Unfortunately, the Civil Wars only released two studio albums before breaking up. Apparently the name “the Civil Wars” had nothing to do with the actual Civil War, but Jane wanted me to point out that their breakup was inevitable because they decided to call themselves the Civil Wars. You can’t really argue with her point, I guess. It’s a little disappointing that they only left me with one more album to review, but I guess the world doesn’t revolve around me like I like to think it does. Oh well. I wish both artists the best of luck in their careers, and I hope that their work inspires other great artists to really go beyond the norm.

Seriously, go listen to this album because I find myself a little obsessed. Until next week, keep listening!

Honorable Song Mentions: 20 Years, Barton Hollow, The Violet Hour, Girl With The Red Balloon, Falling, Dance Me To The End Of Love (and basically the whole rest of the album)

A Post For The Tape Deck Heart

I’ll start this week’s post with an apology. I’ve reread some of the stuff I’ve posted, and in my opinion about 50% of it was total crap. Maybe it wasn’t (I’m hoping against all hope) because it seems to be a common theme that writers are overly critical of themselves, but I felt like it was, and so I’m sorry.  I cringe knowing that my 11 AP English teacher is my Facebook friend because with that knowledge comes the terrifying prospect that he’s read some of my stuff and is shaking his head and questioning whether or not I learned anything in his class. Thus, I now promise to try a little bit harder this week.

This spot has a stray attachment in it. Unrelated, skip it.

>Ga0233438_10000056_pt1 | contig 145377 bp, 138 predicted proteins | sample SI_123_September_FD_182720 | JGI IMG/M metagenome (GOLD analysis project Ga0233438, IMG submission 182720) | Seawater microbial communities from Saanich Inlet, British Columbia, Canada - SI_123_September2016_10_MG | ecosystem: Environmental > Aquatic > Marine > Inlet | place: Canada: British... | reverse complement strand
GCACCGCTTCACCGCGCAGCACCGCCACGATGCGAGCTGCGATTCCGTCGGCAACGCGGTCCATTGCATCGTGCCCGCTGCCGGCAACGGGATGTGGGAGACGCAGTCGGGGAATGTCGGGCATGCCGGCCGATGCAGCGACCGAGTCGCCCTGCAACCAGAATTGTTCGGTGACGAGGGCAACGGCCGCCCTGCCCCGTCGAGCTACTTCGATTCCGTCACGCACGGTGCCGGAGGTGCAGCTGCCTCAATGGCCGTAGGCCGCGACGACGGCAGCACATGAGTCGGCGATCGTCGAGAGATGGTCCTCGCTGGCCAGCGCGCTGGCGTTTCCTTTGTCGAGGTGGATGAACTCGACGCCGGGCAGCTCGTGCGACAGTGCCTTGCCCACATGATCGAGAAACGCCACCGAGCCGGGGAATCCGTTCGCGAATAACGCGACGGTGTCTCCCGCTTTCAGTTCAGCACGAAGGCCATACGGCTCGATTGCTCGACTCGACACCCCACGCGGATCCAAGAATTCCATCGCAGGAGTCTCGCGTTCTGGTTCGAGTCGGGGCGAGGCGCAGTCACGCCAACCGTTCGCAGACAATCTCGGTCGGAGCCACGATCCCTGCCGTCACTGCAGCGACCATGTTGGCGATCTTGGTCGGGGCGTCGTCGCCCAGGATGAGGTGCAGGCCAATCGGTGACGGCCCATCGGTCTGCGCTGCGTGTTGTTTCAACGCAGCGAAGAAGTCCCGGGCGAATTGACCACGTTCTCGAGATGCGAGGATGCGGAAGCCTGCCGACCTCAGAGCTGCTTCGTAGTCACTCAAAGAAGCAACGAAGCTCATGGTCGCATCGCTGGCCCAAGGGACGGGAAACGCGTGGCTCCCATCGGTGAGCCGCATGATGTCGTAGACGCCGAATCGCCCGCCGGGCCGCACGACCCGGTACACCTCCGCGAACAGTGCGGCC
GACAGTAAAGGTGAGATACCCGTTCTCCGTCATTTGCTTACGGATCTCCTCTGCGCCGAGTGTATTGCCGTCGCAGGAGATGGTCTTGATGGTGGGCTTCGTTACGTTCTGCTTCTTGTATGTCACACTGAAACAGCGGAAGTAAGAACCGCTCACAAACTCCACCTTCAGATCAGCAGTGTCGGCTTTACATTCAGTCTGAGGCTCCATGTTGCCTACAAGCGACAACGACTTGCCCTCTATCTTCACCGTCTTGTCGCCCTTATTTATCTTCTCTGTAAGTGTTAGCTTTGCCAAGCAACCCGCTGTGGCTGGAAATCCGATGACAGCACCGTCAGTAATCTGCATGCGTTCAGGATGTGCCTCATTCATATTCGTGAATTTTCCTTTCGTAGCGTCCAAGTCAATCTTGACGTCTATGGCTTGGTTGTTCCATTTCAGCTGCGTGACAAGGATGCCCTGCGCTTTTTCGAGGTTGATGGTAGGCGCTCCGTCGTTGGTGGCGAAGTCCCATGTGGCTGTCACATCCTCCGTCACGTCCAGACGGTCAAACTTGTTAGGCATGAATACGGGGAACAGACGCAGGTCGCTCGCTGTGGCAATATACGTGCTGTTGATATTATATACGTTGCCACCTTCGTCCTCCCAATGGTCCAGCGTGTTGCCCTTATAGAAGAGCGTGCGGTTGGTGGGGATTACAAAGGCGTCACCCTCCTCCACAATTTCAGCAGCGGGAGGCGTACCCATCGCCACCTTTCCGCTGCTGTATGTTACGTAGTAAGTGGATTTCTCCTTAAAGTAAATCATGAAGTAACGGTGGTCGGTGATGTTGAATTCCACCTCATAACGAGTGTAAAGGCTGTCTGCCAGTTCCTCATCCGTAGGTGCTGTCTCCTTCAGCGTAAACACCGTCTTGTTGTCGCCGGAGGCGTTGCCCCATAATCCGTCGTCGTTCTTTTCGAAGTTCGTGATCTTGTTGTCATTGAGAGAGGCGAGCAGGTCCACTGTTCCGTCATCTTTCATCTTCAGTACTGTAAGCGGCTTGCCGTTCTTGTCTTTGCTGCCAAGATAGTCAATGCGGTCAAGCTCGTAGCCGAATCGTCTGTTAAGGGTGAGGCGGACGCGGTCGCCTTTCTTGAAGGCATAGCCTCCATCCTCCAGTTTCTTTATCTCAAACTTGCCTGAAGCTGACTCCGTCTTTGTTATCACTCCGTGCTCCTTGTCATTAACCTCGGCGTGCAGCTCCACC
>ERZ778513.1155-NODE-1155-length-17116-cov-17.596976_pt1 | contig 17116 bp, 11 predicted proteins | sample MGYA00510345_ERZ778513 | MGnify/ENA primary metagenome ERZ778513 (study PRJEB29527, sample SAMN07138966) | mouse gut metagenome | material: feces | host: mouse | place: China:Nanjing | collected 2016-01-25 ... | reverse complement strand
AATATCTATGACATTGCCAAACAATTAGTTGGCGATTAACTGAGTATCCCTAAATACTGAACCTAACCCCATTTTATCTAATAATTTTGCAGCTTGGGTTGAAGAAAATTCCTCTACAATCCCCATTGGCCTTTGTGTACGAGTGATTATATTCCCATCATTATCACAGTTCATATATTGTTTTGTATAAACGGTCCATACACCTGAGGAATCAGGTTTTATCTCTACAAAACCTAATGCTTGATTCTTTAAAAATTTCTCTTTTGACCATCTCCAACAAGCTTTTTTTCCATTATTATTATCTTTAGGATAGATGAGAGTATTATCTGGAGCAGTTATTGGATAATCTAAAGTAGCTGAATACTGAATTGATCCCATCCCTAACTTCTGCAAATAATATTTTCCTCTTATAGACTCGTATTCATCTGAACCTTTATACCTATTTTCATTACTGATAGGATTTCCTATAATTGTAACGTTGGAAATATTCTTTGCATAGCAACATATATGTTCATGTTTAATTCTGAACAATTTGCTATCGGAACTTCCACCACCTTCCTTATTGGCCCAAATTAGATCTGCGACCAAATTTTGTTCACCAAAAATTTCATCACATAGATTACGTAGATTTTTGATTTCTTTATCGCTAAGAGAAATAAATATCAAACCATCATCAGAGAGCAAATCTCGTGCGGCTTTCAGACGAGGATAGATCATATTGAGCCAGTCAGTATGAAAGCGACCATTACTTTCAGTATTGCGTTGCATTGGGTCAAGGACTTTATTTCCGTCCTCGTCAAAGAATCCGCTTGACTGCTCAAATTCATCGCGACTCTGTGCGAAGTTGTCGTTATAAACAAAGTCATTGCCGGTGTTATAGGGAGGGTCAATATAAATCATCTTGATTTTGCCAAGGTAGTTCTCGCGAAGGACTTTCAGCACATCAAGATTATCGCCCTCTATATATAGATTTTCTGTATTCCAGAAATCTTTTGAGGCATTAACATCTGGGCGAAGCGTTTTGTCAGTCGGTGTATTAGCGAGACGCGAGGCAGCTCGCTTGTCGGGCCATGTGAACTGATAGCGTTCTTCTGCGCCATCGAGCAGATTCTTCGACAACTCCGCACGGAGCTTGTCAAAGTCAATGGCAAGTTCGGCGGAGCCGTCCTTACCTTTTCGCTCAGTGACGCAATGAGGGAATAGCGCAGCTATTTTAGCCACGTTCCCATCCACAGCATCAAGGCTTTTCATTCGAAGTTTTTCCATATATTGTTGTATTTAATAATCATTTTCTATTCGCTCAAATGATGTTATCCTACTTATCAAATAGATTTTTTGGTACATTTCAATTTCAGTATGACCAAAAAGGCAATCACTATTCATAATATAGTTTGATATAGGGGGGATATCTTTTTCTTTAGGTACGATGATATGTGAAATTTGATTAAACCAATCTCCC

Before I officially start, I’ll give you a quick update because this is my blog and I want to. We (finally) got internet at our house! This means that this post will officially not bite me in the butt later when our phone bill arrives. And, because we were really on a roll this week, my speakers have been installed! I am now able to bring you this (hopefully) amazing post about Frank Turner and the concert I went to on the 30th of May. I hope you enjoy.